The Bexley Theater’s grand opening in October 1935 was a special event in Bexley. This theater, built and operated by Theodore Lindenberg, was located on Main Street near Cassingham Road. Mr. Lindenberg, a retired Columbus industrialist, was also a noted motion picture enthusiast and audio engineer. Shortly after his death in 1941, the theater was purchased by the J. Real Neth Organization.

The theater featured two auditoriums with one projector used to display the same film in both auditoriums, simultaneously. The advantage – great sight lines. The theaters were narrow, so each viewer sat directly in front of the screen. The sound system was said to be the finest int he county.

Two pillars situated several yards in front of the entrance enclosed posters of the current feature. A lighted flagpole was placed in front of the marquee with spotlights illuminating the entire front facade.

The inside lobby was mostly unadorned. The smaller outer lobby housed only the enclosed ticket office. Beside each auditorium entrance was a black onyx illuminated drinking fountain that automatically turned on when you bent down to get a drink. It was one of the first fountains with an electric eye in all of Columbus. No popcorn, candy or drinks were sold.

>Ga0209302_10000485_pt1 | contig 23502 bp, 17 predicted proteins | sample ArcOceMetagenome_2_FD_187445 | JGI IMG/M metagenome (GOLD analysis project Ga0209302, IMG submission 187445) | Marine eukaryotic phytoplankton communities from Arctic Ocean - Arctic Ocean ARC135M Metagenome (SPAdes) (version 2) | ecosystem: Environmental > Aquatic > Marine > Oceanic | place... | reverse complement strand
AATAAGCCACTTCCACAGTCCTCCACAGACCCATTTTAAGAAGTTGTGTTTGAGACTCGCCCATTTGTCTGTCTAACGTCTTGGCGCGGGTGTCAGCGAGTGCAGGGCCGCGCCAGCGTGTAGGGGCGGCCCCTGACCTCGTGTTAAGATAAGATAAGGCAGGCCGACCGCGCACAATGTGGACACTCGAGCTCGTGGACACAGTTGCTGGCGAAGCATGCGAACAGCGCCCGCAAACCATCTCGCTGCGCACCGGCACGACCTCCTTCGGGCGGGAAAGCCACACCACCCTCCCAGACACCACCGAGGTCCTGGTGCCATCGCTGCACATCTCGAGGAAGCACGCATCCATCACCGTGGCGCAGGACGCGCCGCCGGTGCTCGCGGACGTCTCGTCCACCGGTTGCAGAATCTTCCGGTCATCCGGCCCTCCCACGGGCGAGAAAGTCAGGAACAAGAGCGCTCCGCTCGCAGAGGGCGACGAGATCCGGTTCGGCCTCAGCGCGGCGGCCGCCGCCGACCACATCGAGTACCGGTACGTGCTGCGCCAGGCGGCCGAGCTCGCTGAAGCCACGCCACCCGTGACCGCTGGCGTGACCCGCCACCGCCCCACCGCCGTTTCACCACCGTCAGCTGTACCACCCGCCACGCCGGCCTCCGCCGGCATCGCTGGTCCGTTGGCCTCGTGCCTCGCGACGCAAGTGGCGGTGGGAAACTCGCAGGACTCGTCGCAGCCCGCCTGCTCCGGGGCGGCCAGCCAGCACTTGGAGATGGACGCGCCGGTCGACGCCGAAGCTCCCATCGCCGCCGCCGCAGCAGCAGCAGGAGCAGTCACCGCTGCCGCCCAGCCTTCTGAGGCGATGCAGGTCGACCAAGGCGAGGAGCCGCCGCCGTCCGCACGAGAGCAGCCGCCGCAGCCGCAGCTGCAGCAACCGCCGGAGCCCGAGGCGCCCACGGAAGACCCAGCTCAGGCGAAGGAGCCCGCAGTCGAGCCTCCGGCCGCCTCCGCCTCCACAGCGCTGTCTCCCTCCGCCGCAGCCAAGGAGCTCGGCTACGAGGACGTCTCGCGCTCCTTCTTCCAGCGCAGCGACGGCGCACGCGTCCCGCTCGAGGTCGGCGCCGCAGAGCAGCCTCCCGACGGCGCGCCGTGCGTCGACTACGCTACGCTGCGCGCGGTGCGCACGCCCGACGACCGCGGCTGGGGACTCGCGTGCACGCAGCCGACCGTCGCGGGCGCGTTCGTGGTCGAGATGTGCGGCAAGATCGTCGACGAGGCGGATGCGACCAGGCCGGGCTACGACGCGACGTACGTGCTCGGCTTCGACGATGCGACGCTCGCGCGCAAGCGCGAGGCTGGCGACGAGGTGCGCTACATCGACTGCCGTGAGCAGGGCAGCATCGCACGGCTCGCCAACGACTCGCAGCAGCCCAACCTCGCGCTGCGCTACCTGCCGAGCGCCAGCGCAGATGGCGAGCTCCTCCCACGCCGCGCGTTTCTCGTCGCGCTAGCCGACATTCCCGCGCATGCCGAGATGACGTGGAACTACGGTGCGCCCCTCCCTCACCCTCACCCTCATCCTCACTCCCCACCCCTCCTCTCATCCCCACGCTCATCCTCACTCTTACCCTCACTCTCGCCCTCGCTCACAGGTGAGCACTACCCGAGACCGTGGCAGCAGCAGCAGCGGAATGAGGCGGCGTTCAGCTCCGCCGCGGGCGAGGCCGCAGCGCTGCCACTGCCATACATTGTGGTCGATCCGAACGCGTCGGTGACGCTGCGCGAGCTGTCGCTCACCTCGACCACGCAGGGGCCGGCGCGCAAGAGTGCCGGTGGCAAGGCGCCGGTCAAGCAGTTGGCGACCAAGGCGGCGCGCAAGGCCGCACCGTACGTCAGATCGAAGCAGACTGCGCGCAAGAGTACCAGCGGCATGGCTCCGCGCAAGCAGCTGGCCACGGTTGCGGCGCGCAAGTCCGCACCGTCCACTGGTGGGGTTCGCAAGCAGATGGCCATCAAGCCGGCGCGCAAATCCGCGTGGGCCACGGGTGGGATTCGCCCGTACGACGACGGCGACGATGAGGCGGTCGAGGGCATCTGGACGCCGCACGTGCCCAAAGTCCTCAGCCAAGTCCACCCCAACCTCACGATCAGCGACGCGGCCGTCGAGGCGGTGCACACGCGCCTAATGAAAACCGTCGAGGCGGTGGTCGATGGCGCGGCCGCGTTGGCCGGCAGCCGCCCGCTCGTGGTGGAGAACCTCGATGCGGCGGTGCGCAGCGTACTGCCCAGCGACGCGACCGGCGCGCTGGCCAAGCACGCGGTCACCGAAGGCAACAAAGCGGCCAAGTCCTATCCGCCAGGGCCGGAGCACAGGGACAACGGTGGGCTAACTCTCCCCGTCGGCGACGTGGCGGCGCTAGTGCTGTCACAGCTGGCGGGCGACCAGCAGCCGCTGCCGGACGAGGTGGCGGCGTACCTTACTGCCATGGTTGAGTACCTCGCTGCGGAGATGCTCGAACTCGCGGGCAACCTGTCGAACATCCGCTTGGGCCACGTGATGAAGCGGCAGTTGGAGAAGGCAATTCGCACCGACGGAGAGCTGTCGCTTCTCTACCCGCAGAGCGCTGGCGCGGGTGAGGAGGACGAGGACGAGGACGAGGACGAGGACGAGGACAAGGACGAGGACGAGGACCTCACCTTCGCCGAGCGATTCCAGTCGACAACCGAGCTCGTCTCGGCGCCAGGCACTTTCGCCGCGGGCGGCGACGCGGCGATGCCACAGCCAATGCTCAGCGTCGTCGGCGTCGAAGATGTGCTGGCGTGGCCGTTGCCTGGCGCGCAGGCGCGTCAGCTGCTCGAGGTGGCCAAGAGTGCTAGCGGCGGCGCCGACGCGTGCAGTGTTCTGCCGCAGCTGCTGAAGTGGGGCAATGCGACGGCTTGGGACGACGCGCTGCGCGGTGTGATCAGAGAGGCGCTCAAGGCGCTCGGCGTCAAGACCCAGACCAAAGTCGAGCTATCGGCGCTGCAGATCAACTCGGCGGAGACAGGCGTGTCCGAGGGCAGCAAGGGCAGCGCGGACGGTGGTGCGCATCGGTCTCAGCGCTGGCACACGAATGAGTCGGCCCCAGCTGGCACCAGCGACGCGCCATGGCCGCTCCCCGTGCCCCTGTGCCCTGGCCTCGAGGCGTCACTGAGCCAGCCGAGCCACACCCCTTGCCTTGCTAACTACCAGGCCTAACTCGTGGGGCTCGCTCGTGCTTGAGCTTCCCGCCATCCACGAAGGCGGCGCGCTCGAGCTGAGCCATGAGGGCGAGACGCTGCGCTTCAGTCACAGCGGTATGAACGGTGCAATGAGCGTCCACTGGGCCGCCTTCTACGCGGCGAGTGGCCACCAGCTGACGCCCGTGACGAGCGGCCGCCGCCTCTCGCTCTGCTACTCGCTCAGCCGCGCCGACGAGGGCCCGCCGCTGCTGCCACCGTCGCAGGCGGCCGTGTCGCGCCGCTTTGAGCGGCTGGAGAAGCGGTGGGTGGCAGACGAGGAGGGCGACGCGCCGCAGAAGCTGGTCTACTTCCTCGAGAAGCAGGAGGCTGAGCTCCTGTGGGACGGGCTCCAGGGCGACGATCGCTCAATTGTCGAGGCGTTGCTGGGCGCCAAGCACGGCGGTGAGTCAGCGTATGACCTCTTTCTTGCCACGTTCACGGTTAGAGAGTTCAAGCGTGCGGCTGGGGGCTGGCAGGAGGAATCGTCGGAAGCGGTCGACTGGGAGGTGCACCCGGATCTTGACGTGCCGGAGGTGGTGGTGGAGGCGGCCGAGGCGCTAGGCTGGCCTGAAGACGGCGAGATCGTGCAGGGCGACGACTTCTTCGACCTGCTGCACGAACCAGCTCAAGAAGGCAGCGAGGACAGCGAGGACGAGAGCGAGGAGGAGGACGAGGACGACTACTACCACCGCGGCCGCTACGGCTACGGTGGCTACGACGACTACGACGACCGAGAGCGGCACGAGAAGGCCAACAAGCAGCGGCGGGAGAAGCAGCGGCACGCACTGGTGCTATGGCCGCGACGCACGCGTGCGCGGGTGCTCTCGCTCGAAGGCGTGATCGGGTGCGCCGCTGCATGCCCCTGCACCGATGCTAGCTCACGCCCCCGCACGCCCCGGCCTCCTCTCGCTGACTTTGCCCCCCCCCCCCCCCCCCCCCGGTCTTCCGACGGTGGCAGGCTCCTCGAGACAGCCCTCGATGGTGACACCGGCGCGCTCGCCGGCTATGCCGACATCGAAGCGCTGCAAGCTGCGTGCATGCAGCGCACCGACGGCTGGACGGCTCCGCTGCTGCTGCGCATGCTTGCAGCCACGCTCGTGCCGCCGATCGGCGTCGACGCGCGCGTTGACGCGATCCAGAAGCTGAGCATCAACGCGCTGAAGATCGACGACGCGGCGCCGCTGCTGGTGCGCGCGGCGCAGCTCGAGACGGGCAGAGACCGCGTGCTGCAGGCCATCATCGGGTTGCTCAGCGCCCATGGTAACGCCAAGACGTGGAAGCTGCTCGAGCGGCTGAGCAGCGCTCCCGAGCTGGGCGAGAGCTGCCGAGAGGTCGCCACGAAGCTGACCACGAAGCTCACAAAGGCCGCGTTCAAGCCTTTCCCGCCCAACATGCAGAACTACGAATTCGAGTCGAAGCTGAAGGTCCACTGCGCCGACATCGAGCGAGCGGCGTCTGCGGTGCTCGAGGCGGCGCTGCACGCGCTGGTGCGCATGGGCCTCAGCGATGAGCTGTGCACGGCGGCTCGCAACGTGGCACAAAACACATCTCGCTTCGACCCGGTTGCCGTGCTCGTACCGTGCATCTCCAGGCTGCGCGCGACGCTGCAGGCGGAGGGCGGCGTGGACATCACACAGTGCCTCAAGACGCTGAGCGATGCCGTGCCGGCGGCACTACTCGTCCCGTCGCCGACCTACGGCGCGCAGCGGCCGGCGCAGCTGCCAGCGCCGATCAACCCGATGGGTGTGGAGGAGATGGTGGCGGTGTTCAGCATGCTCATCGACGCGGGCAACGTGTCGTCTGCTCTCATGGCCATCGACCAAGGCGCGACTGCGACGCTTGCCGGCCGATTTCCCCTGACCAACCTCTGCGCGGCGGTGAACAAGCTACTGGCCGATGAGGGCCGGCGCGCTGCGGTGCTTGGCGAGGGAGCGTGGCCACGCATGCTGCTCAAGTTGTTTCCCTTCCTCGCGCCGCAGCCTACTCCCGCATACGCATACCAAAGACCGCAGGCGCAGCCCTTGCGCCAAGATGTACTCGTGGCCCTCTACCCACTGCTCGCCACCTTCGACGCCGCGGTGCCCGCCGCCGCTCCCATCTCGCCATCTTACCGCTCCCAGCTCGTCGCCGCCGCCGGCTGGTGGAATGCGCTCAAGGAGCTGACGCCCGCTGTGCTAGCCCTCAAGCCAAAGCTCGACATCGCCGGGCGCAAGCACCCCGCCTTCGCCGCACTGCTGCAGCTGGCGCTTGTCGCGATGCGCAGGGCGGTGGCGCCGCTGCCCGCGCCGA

At age 16, I got a job ushering at the theater for 35 cents an hour. We wore a uniform of grey trousers with a gold stripe down the side and a crimson red cropped jacket. Under the jacket was a ‘dickie’ with a wing tip collar and a black bow tie.

Since I was short, I had a few problems.

  • First, the trousers were ‘one size fits all’ – the pants were held up by suspenders and we would adjust the length by pinning up the bottoms. When I did this, the crotch came down to my knees.
  • Secondly, the ‘dickie’ and collar were made of cardboard – which was supposed to be white. With so much usage and no way to clean them, they were grey.

I remember working there on beautiful weekends … standing inside the entrance watching friends outside having a wonderful time. Eventually, missing out on high school activities became too much. I turned in my uniform and took a job that gave me more “teenage” freedom.

When talking to Bexley old-timers, two questions about the theater are asked:

  1. What was the name of the first movie to play? “Naughty Marietta” starring Nelson Eddy and Jeanette Mcdonald and
  2. Who was bouth the first ticket? Brad Salt, later of Salt Bros. Hardware and Brad Salt Realtor.

Originally published in Historical Herald, Fall 2012

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